To put it differently, our culture’s drift is the fault of the church. We are not doing our job.

If that seems too harsh, consider: how often have you heard sermons on repentance, on obedience, on virtue? In our therapeutic and personal fulfillment oriented culture, how often have we called people to deny themselves and take up their cross? Conversely, how often have you heard evangelistic approaches that omit Jesus’ call to repentance and His rightful demands to obedience, in favor of easy believism?

Even this does not exhaust the richness of the Gospel. We would need to talk about the Kingdom of God, the Lordship of Christ over all things and over every aspect of our lives, having the mind of Christ, and a host of other topics to even begin to do justice to the fullness of the Gospel. But for present purposes, we need to recognize that the church is meant to promote virtue in obedience to Christ, and to influence society toward virtue as well.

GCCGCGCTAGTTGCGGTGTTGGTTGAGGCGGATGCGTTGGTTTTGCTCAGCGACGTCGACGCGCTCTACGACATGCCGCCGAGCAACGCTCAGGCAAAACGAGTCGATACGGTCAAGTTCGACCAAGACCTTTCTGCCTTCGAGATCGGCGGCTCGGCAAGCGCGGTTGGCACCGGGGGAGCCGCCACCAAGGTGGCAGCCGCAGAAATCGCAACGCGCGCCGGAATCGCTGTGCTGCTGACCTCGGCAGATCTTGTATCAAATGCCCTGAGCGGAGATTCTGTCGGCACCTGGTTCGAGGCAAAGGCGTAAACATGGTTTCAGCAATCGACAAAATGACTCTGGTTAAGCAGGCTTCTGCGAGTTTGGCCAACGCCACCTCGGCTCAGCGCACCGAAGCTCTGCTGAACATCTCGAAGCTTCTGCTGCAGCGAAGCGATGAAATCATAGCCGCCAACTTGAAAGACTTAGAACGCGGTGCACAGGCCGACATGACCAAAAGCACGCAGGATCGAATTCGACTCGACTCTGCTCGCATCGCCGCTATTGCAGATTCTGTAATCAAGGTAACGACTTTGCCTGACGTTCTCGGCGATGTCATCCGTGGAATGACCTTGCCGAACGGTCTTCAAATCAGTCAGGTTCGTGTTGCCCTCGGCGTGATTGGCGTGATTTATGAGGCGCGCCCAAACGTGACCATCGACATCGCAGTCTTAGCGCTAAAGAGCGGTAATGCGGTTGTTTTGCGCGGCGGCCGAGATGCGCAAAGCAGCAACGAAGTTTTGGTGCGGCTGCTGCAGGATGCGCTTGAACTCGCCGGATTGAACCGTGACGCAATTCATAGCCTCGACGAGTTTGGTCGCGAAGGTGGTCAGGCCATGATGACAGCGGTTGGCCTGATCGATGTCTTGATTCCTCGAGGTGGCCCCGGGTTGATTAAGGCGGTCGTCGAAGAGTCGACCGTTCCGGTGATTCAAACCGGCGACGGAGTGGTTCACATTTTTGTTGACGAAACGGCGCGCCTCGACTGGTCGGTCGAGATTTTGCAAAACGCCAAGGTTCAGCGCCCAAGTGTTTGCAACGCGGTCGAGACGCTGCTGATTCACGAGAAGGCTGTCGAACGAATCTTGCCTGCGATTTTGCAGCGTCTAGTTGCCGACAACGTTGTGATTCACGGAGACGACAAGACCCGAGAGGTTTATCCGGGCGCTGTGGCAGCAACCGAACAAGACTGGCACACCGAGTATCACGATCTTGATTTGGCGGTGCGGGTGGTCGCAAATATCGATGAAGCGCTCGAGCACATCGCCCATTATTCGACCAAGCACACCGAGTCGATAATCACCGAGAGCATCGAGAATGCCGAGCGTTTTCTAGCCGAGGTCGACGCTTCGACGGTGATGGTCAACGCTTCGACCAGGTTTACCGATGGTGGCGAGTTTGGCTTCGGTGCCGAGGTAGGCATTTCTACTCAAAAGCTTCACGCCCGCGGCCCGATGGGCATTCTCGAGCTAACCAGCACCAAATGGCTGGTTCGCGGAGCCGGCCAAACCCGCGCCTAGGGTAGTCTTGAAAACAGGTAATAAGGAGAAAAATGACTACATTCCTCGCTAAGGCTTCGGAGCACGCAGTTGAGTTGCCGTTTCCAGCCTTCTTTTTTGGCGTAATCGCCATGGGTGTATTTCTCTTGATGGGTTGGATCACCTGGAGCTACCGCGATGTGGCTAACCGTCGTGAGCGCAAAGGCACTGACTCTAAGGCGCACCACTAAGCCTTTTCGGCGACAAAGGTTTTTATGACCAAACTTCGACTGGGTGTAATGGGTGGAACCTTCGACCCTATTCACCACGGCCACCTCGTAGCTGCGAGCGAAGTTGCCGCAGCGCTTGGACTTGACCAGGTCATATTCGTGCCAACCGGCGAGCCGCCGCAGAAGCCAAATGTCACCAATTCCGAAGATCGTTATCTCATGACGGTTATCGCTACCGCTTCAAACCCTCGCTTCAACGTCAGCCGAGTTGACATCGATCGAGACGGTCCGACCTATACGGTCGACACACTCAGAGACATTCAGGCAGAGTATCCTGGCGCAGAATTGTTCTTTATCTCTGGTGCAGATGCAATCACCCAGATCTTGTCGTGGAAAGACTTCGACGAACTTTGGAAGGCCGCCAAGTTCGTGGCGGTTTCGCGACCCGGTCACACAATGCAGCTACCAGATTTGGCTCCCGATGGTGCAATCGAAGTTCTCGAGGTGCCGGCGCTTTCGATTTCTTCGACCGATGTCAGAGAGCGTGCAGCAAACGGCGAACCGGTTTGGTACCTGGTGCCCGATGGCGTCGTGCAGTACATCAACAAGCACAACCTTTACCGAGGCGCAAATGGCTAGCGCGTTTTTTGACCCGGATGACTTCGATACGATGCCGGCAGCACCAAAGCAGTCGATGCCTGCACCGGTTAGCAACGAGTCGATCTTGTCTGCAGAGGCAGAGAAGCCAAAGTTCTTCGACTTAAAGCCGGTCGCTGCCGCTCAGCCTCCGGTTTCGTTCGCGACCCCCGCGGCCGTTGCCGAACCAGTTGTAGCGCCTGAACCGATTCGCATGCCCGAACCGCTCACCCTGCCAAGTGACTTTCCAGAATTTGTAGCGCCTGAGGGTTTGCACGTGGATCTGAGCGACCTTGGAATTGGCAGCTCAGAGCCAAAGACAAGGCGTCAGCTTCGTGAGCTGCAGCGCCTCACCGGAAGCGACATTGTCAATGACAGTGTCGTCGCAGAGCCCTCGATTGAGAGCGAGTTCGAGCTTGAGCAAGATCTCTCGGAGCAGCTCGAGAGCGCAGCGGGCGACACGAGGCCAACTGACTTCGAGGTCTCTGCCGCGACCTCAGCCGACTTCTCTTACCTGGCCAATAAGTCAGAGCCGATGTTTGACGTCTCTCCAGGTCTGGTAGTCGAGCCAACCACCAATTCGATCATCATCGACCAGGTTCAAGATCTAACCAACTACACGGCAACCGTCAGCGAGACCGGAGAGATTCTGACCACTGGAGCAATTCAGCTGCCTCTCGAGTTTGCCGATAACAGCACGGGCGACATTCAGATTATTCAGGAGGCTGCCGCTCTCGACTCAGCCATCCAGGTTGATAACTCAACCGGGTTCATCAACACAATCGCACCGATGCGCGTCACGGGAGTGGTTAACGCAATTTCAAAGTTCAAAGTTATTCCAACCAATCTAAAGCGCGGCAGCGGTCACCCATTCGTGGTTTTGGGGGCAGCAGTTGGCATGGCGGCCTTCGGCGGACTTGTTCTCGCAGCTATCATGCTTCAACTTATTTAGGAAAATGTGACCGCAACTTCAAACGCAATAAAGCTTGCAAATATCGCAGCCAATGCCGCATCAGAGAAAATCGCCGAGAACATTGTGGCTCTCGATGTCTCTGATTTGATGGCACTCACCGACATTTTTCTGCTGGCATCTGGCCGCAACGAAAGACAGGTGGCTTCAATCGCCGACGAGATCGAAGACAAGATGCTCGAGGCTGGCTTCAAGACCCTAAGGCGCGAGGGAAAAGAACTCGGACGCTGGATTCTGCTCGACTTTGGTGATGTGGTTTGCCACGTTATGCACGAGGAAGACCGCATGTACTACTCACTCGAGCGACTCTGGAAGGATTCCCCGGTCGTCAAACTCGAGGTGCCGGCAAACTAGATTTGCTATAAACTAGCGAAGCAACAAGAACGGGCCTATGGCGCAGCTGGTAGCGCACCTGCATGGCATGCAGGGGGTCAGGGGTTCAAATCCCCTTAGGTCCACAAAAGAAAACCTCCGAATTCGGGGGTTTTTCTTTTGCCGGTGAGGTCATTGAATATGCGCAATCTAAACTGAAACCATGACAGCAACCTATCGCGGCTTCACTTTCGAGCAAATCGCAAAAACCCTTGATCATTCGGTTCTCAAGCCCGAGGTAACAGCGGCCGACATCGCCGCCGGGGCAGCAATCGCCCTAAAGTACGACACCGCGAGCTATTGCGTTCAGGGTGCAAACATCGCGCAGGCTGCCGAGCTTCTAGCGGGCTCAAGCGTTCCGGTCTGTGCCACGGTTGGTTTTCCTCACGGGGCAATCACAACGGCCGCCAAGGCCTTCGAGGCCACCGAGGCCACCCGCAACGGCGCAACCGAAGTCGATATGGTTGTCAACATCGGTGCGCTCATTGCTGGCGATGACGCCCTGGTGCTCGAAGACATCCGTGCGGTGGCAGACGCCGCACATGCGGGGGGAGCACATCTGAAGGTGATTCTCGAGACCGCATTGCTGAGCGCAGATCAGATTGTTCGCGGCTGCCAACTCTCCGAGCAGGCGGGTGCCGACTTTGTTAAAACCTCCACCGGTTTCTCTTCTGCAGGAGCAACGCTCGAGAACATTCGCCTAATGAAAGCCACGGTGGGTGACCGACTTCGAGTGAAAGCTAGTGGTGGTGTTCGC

In short, along with the family, the church is one of the primary institutions that is intended to promote virtue and thus to create a stable political environment. This is one of the most important ways the church can help preserve republican government and liberty. But we need to look at other institutions as well. In particular, education has historically been recognized as in important means of inculcating virtue. We turn to that in the next article.

Next steps

In what ways is your own church working to instill virtue in its members? Ask some church leaders to comment on that question. Then ask what you can do to help your church better fulfill its mandate to make disciples.

For more insight to this topic, order the series, Renewing Virtue, and gather a group of friends to begin studying this important subject together. You might also benefit from reading the article, “Near Christianity,” by T. M. Moore.